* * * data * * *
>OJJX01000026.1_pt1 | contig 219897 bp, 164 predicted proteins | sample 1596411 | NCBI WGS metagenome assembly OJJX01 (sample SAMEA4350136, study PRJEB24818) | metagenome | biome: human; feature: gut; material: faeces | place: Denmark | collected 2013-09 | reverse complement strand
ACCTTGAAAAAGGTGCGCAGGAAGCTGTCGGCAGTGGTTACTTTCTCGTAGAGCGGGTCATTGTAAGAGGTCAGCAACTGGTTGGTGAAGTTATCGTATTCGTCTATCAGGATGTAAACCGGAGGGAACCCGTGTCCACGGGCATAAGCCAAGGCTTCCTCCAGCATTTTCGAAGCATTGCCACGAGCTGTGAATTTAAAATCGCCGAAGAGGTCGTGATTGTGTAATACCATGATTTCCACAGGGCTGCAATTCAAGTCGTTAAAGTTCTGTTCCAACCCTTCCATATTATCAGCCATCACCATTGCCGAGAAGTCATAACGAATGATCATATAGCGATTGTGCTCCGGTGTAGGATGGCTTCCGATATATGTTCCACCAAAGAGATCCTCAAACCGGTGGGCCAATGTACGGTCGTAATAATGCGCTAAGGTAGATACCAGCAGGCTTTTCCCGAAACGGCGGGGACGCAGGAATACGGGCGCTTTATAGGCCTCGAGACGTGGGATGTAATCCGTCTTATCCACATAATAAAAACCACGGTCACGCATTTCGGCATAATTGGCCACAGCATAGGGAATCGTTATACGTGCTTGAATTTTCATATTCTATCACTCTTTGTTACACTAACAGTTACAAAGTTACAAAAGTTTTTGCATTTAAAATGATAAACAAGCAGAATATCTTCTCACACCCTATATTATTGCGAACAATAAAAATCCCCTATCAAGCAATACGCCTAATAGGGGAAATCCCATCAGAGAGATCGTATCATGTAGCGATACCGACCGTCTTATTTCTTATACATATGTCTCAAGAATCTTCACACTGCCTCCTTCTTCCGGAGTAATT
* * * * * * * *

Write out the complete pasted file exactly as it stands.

>OJJX01000026.1_pt1 | contig 219897 bp, 164 predicted proteins | sample 1596411 | NCBI WGS metagenome assembly OJJX01 (sample SAMEA4350136, study PRJEB24818) | metagenome | biome: human; feature: gut; material: faeces | place: Denmark | collected 2013-09 | reverse complement strand
ACCTTGAAAAAGGTGCGCAGGAAGCTGTCGGCAGTGGTTACTTTCTCGTAGAGCGGGTCATTGTAAGAGGTCAGCAACTGGTTGGTGAAGTTATCGTATTCGTCTATCAGGATGTAAACCGGAGGGAACCCGTGTCCACGGGCATAAGCCAAGGCTTCCTCCAGCATTTTCGAAGCATTGCCACGAGCTGTGAATTTAAAATCGCCGAAGAGGTCGTGATTGTGTAATACCATGATTTCCACAGGGCTGCAATTCAAGTCGTTAAAGTTCTGTTCCAACCCTTCCATATTATCAGCCATCACCATTGCCGAGAAGTCATAACGAATGATCATATAGCGATTGTGCTCCGGTGTAGGATGGCTTCCGATATATGTTCCACCAAAGAGATCCTCAAACCGGTGGGCCAATGTACGGTCGTAATAATGCGCTAAGGTAGATACCAGCAGGCTTTTCCCGAAACGGCGGGGACGCAGGAATACGGGCGCTTTATAGGCCTCGAGACGTGGGATGTAATCCGTCTTATCCACATAATAAAAACCACGGTCACGCATTTCGGCATAATTGGCCACAGCATAGGGAATCGTTATACGTGCTTGAATTTTCATATTCTATCACTCTTTGTTACACTAACAGTTACAAAGTTACAAAAGTTTTTGCATTTAAAATGATAAACAAGCAGAATATCTTCTCACACCCTATATTATTGCGAACAATAAAAATCCCCTATCAAGCAATACGCCTAATAGGGGAAATCCCATCAGAGAGATCGTATCATGTAGCGATACCGACCGTCTTATTTCTTATACATATGTCTCAAGAATCTTCACACTGCCTCCTTCTTCCGGAGTAATT